Rioja Revitalized

Rioja Revitalized

In the proverbial book of wine, Rioja is Spain’s most storied region. There are early chapters involving kings and pilgrims, and later ones that chronicle the arrival of phylloxera-fleeing Bordelais. Here too are tales of the subsequent advent of world-class red wine, and Rioja being anointed Spain’s very first denominación de origen.

But it’s the segment of the Rioja story that’s just now going to print, one that focuses on the past 15 years or so, that should qualify as required reading for modern-day wine lovers. Much of this chapter is dedicated to a group of revolutionary wines, or more appropriately, a revolutionary style of wine, that came onto the scene beginning in the 1990s. This style has greatly elevated the standing of this traditional, often overly commercial region.

The wines are small in production and deep in color, body and alcohol, with exuberant flavors of old-vines Tempranillo as well as the toast and chocolate that comes from aging in new French oak. These “modern” wines and the level of acceptance they have achieved have literally changed the way the world looks at Rioja. A workhorse D.O. since 1925, Rioja is divided into three subregions—Rioja Alta, Rioja Alavesa and Rioja Baja—with more than 500 wineries, a whopping 150,000 acres under vine, and 80 million gallons of annual wine production.

Call these wines what you will; it seems as though everyone has taken a stab at labeling them. Circa 1994-95, the Rioja Consejo Regulador, the governing body that oversees regional wine production, coined the term alta expresión, or high expression, to describe a proliferation of more extracted, bulkier wines coming from the region’s large-scale wineries. Since then journalists, importers and marketers have referred to these purple-tinted, stocky wines generally made from tennis-court sized vineyards planted 30 to 80 years ago as vinos de autor (author/artisan wines), vinos de la vanguardia (vanguard wines) and even la nueva ola (the new wave).

But the name we like best is new classics. And the wineries and individuals making these so-called new classics seem amenable to this label.

“To us, a nuevo classico is a wine that’s neither flat nor fat,” says Marcos Eguren, one of Rioja’s most skilled winemakers. Along with his brother Miguel, Eguren has spent the past 10 years minting single-vineyard stunners such as El Puntido and La Nieta from the town of Laguardia in Rioja Alavesa as well as San Vicente, Finca El Bosque and Amancio from vineyards near the village of San Vicente de la Sonsierra in Rioja Alta.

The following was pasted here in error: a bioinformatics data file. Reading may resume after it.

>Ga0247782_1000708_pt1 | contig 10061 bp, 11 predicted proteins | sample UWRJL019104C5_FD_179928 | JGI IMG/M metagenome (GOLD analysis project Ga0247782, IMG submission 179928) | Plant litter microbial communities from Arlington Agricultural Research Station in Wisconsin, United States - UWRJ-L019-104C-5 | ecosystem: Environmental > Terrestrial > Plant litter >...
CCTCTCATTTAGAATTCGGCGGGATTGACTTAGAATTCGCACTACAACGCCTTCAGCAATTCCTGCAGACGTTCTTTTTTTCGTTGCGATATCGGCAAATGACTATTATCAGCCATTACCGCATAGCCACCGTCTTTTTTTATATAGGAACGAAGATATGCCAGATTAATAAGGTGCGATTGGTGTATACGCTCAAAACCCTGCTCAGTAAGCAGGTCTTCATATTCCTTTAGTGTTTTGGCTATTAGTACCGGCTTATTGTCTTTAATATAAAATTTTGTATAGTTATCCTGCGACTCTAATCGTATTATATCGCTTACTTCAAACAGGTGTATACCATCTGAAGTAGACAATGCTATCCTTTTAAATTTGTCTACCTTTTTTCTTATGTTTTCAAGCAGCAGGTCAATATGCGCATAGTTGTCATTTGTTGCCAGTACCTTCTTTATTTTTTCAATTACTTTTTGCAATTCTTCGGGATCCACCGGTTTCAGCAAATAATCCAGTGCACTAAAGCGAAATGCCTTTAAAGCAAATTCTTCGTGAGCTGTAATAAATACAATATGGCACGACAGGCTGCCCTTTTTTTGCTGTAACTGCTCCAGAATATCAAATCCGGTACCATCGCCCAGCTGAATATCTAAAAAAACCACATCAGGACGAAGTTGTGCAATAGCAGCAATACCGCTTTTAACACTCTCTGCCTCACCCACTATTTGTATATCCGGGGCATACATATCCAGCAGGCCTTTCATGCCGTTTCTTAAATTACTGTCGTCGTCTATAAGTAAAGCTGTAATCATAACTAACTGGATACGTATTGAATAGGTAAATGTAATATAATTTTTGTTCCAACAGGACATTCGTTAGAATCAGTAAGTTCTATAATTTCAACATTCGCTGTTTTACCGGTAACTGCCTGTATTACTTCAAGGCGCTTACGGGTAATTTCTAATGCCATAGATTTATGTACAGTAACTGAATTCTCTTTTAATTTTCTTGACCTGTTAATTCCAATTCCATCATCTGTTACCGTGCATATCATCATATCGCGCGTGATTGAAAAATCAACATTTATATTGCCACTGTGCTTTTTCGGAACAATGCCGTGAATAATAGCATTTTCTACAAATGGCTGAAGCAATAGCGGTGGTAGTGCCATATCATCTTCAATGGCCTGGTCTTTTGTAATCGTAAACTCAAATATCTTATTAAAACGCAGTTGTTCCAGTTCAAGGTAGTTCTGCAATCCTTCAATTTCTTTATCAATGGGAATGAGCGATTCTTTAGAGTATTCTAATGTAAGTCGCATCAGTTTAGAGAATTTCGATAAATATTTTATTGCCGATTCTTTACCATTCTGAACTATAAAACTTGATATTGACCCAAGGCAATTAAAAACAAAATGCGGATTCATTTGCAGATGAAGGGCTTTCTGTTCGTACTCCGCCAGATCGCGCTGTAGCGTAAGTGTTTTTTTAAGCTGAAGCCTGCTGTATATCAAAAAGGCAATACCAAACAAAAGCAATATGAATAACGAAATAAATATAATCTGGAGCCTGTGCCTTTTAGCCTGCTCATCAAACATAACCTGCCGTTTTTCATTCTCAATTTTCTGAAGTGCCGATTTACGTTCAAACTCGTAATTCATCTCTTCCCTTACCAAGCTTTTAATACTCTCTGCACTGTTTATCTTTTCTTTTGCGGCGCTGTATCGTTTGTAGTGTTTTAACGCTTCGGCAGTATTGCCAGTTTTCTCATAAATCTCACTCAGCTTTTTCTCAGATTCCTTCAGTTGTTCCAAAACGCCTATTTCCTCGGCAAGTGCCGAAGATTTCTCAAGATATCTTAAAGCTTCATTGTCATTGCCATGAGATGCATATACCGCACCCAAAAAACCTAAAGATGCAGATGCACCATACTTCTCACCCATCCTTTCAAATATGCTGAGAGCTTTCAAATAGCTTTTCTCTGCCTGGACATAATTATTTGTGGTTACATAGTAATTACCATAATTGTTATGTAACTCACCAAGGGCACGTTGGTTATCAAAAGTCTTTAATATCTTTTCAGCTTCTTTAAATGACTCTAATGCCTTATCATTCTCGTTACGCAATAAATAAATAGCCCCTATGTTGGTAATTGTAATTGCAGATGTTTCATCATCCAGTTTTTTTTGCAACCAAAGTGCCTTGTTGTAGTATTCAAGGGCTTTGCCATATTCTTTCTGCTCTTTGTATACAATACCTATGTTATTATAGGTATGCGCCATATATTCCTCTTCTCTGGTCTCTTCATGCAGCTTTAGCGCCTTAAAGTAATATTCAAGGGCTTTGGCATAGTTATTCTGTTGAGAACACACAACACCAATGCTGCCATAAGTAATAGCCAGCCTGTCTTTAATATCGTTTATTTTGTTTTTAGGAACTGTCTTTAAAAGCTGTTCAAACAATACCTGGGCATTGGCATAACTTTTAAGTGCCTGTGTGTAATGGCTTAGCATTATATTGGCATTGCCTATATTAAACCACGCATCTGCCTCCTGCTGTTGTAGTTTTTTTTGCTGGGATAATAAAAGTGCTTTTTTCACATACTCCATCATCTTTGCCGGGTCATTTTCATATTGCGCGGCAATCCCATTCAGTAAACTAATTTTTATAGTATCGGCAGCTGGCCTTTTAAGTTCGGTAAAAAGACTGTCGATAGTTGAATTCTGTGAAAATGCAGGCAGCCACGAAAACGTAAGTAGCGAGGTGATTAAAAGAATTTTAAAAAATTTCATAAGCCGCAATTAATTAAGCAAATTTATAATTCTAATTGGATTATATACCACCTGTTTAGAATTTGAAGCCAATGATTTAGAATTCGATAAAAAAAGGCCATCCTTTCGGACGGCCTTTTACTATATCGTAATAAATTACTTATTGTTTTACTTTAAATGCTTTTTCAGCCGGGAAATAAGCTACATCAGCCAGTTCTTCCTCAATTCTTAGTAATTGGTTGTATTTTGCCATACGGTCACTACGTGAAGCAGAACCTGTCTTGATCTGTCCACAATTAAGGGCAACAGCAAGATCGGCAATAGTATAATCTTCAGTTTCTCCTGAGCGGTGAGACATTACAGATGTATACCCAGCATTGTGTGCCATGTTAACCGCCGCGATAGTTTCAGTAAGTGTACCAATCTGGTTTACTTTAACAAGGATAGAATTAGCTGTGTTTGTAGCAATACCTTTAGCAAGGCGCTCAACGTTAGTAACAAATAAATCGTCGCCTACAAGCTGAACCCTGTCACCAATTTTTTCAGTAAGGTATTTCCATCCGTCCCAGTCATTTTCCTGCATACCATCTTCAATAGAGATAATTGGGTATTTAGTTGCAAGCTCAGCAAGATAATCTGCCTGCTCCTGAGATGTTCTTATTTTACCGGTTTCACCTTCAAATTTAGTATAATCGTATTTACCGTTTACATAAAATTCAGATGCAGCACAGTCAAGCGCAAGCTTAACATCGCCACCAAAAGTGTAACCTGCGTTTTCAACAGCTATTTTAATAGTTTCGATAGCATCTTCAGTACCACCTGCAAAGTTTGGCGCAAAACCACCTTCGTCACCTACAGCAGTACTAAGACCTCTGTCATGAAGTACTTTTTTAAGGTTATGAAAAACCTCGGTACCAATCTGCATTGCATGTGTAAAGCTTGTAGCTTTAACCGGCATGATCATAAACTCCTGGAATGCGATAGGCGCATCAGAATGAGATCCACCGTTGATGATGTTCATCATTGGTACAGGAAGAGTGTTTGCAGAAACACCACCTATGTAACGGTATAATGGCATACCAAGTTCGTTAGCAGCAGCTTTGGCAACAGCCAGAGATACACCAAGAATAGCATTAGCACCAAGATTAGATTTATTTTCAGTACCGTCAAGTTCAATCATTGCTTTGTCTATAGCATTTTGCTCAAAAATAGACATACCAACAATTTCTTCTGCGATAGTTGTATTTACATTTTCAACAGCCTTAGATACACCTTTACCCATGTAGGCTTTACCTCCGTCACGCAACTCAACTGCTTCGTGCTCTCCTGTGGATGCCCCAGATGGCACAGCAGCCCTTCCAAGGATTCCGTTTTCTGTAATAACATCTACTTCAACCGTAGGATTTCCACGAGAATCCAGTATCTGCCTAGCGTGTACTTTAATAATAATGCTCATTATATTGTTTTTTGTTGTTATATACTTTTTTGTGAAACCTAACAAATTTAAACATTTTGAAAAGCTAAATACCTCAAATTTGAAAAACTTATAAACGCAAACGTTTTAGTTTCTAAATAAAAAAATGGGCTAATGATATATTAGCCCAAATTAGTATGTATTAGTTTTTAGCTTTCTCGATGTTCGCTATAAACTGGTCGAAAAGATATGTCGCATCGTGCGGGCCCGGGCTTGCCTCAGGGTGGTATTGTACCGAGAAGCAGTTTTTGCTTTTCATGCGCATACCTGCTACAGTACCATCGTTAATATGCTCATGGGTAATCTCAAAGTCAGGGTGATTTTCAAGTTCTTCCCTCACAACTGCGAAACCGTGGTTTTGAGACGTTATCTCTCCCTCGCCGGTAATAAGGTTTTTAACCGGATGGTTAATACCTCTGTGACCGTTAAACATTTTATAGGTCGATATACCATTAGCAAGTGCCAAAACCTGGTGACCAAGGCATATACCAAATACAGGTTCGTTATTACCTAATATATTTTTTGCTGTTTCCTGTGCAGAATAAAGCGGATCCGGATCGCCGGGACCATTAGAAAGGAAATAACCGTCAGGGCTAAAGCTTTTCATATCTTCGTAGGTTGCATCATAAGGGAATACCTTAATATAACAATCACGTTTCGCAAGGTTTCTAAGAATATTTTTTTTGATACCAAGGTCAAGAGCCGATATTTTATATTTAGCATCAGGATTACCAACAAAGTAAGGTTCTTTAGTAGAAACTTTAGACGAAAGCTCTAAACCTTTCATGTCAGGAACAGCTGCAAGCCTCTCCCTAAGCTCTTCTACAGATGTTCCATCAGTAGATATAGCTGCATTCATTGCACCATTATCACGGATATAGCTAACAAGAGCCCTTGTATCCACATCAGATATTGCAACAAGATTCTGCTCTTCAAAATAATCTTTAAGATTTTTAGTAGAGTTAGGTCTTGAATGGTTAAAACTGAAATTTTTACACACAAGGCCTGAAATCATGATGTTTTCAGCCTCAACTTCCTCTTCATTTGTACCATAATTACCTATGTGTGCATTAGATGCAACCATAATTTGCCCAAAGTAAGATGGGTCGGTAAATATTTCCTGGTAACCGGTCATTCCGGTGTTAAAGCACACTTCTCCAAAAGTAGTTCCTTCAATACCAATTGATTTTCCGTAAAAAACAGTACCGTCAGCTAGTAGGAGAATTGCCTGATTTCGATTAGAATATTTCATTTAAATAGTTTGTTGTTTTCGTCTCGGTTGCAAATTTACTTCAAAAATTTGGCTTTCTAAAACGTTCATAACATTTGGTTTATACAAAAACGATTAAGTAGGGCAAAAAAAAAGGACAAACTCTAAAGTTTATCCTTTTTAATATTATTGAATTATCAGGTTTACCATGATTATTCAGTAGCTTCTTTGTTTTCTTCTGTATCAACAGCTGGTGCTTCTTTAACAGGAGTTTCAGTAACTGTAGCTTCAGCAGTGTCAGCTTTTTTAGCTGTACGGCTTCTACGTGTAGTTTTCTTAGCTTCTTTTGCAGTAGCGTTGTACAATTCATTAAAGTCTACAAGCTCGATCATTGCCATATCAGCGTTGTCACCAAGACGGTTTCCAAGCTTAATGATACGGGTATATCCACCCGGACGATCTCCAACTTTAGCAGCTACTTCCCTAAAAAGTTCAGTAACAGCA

“The wines we are talking about must have big fruit from mature vines, structure, freshness and elegance. But most of all, they must have balance. The difficulty in making these wines is the lack of vineyards. Less than five percent of Rioja’s vineyards are older than 50 years,” notes Miguel Eguren. “There’s a long history here of throwing many vineyards together, and while we still do that for some of our wines, we are also trying to keep things separate, to emphasize the character of individual sites.”

At the end of the day it is balance that distinguishes the new classics from the average and the subpar. It’s not enough for a new wine to replace Rioja’s traditional lighter hues and tart, dilute flavors with dark colors, high alcohol and extract because that can be achieved through extended maceration or fiddling with temperatures during fermentation.

Miguel and Marcos Eguren of Sierra Cantabria and other labels.

But taste something made by Marcos Eguren, or Miguel Angel de Gregorio of Finca Allende, or Agustin Santolaya of Bodegas Roda, or Jorge Muga of Bodegas Muga, or a new classic from any other member of this emerging vanguard, and more than size, power or specific flavors in the wine, it’ll be the overall balance that makes its mark.